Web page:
We look at how brokerage accounts trade the 30 highest volume SHSE stocks measured in terms of total market value traded during the sample period and whose corporate headquarters are in Shanghai. Selecting stocks whose firms are headquartered in the same city helps differentiate word-of-mouth effects from local stock preference effects, thereby controlling for any investor biases toward holding stocks of nearby firms (Coval and Moskowitz, 1999; Ivkovic and Weisbenner, 2005). Our sample, therefore, consists of 498,982 trade records of 30 A-Shares executed by 121,082 individual brokerage accounts from 30 different branches located in Shanghai. Each trade record contains in detail all key elements of a stock transaction, including the stock code, the number of shares purchased or sold, the execution price and date, and an account identifier.

Table I reports descriptive statistics associated with each of the 30 different brokerage branches located in Shanghai and for the selected 30 SHSE stocks that investors at these branches trade. For convenience, we label the branches Branch 1-Branch 30. The number of brokerage accounts varies from 993 (Branch 3) to 7,416 (Branch 12). The average number of accounts is about 4,036. During the entire sample period, these accounts generate almost half a million trades of the 30 stocks. The total numbers of buys and sells are 273,625 and 231,572, respectively. The sum of the buys and sells is greater than the total number of trades. This is because an individual may buy and sell the same stock on the same day. The two executions will be aggregated into one trade record in our data. The total market value is RMB 3.97 billion for buys and is RMB 3.84 billion for sells.7 Across the 30 branches, the average purchase size range is RMB 5,276-RMB 26,982, whereas the average sale size is RMB 4,940-RMB 30,236.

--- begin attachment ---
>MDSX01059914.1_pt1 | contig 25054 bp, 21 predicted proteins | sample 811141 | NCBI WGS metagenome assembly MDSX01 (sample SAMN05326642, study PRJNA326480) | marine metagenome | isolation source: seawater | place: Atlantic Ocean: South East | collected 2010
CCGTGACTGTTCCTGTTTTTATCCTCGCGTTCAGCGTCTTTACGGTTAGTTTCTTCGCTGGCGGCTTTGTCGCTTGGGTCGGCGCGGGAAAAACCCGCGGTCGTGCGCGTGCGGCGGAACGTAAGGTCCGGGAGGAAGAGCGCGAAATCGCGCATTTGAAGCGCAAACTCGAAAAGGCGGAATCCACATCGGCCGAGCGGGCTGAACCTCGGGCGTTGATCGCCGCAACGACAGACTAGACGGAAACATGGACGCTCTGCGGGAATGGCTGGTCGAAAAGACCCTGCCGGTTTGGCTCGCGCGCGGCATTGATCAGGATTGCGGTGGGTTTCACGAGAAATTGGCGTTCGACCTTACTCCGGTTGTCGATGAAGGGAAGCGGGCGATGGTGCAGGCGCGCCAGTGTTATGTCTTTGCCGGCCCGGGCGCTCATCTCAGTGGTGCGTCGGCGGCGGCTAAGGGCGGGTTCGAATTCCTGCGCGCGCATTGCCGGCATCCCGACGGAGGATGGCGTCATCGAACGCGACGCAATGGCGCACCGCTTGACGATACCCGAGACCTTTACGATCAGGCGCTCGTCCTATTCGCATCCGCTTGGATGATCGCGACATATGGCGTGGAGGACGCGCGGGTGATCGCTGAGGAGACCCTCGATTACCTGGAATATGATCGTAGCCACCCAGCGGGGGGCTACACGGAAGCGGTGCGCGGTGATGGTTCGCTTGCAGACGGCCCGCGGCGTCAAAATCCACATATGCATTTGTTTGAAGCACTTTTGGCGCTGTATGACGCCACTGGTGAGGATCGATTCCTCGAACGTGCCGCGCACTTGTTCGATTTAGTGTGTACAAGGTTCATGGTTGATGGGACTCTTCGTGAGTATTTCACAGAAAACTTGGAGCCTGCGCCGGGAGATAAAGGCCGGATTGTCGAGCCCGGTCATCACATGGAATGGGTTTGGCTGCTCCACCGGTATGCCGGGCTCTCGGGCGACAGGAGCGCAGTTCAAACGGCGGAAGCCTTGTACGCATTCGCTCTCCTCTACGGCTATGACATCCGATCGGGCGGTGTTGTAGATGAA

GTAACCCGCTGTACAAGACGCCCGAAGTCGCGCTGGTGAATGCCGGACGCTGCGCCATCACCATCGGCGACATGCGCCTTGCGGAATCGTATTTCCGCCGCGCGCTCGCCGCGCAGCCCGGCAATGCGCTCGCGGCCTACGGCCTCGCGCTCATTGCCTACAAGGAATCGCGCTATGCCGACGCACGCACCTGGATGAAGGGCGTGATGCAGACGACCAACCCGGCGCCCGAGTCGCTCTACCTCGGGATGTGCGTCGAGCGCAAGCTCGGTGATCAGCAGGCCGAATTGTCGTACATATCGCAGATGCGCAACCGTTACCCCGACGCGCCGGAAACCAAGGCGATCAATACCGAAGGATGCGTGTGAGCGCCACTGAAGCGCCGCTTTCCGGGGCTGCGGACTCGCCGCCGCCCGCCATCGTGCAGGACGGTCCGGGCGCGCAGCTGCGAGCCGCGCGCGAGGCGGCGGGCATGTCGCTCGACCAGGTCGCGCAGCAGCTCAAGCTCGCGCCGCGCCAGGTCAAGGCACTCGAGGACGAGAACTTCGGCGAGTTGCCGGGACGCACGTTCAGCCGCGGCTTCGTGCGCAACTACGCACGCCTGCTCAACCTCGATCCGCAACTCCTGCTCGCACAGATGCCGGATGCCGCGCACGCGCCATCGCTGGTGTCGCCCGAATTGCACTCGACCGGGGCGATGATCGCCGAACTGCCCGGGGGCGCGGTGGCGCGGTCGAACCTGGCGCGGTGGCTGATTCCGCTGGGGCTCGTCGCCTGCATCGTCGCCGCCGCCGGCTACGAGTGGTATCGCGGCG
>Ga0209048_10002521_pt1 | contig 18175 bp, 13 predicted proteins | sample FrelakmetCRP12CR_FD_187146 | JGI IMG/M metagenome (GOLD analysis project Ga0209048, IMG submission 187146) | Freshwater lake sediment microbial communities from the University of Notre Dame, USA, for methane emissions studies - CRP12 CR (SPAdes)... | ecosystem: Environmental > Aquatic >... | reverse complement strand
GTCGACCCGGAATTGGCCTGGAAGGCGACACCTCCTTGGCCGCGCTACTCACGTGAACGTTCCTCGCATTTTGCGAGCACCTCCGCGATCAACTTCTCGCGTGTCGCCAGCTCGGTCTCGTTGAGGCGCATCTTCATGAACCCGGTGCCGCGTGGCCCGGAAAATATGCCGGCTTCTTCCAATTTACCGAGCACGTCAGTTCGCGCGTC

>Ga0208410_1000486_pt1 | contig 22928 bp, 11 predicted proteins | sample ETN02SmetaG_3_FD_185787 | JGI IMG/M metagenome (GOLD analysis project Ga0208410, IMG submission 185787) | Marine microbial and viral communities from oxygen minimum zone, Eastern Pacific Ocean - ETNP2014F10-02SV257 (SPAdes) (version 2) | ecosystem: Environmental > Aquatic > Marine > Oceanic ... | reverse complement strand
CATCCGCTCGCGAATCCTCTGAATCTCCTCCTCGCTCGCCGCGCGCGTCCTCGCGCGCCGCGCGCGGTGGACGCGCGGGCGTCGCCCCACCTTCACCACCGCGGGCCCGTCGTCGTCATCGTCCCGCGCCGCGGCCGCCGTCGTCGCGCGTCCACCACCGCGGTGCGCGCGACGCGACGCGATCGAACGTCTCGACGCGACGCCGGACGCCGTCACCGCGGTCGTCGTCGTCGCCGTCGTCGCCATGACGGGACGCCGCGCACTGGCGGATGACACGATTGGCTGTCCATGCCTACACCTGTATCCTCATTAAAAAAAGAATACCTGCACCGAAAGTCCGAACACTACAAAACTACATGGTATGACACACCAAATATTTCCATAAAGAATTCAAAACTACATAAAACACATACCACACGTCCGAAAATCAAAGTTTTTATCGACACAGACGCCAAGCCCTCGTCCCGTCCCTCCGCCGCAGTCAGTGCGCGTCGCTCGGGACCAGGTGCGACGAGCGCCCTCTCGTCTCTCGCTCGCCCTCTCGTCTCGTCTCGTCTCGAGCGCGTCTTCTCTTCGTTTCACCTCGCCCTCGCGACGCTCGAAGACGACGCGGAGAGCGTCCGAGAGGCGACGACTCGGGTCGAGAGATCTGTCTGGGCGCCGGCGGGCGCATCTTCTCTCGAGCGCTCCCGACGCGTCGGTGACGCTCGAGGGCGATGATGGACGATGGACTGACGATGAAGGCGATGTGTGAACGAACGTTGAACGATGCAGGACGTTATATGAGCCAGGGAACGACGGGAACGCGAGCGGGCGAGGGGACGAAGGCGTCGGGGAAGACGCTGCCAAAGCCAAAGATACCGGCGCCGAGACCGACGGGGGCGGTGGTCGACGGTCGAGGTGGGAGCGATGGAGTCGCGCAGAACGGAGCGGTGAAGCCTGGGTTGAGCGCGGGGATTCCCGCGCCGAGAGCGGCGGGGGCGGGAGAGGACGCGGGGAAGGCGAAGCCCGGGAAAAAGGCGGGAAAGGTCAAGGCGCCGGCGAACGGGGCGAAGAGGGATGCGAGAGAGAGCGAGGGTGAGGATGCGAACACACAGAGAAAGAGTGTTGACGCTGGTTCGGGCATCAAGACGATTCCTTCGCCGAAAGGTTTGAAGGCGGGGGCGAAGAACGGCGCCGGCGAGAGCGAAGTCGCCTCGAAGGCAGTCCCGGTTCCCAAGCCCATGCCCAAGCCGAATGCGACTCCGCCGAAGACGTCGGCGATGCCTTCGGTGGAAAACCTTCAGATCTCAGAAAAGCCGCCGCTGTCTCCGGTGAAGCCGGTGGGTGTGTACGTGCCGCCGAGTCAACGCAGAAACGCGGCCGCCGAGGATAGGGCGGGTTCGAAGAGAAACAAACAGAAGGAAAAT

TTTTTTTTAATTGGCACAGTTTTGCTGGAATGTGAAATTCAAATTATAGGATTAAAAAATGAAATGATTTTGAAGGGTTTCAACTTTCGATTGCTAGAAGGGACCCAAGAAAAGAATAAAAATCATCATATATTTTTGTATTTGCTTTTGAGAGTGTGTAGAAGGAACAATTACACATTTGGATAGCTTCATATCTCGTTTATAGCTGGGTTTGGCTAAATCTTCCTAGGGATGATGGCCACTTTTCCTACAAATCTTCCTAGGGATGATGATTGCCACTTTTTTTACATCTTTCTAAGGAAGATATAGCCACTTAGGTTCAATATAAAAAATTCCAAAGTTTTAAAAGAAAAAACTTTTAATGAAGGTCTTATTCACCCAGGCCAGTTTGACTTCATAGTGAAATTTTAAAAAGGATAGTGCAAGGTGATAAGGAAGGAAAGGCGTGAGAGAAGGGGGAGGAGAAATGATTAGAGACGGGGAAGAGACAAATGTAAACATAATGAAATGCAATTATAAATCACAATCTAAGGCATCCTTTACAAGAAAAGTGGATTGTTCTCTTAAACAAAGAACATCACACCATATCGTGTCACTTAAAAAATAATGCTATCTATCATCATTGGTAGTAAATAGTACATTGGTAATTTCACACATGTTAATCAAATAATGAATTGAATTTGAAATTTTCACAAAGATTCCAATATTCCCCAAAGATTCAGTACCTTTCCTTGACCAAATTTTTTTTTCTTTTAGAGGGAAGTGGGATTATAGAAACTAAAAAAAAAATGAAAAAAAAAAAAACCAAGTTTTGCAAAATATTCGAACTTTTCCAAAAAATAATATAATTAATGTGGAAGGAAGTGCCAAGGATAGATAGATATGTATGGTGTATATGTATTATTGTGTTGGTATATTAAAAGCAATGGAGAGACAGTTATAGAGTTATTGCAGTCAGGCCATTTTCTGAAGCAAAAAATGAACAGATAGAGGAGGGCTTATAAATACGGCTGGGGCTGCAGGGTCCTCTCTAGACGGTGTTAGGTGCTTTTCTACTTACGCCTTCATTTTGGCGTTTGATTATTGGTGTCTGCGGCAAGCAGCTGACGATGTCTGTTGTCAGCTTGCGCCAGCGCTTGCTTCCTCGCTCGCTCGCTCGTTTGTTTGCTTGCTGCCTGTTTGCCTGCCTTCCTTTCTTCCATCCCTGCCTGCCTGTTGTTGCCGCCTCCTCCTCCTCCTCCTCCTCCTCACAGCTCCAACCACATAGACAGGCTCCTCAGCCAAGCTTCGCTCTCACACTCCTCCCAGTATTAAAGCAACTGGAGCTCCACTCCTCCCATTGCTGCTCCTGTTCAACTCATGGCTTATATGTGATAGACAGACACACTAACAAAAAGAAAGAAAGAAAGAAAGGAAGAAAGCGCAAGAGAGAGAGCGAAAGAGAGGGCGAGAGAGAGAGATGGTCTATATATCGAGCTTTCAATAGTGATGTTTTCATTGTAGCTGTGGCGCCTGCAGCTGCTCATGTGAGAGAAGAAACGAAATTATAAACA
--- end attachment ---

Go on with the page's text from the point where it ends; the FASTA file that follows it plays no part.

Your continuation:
Table I.  Descriptive Statistics of Brokerage Accounts by Branch For each branch office, the table presents the number of brokerage accounts, the total number of trades, the number of buy trades, the number of sell trades, the total buy value in RMB millions, the total sell value in RMB millions, and their respective average values in RMB in the last two columns. All these statistics are associated with the base sample of 30 stocks that are headquartered in Shanghai. The sample period is from April 2001 to April 2002.
BranchNo. of AccountsNo of TradesNo. of BuysNo. of SellsTotal BuysTotal SellsAverage BuyAverage Sell
Branch 14,10516,2668,9367,48081.1476.656,8306,718
Branch 22,69611,4656.2875,289112.73111.2213,04413,466
Branch 39932,8331,5421,30953.0944.9926,86623,968
Branch 43,61615,2088,3607,006140.91138.9812,67913,188
Branch 55,38731,0551,679714,761120.81111.085,2764,940
Branch 63,57314,0177,4056,860148.41142.9115,72115,774
Branch 76,57537,64619,91218,415443.42454.5616,91317,760
Branch 86,72327,69015,18512,818142.61134.487,0756,895
Branch 94,65119,52510,8948,853146.28128.6910,1109,533
Branch 101,7737,4463,9983,53361.0359.1611,21311,086
Branch 115,09919,37210,7458,811150.25168.6410,47812,485
Branch 127,41627,52215,31712,534163.60150.738,0777,786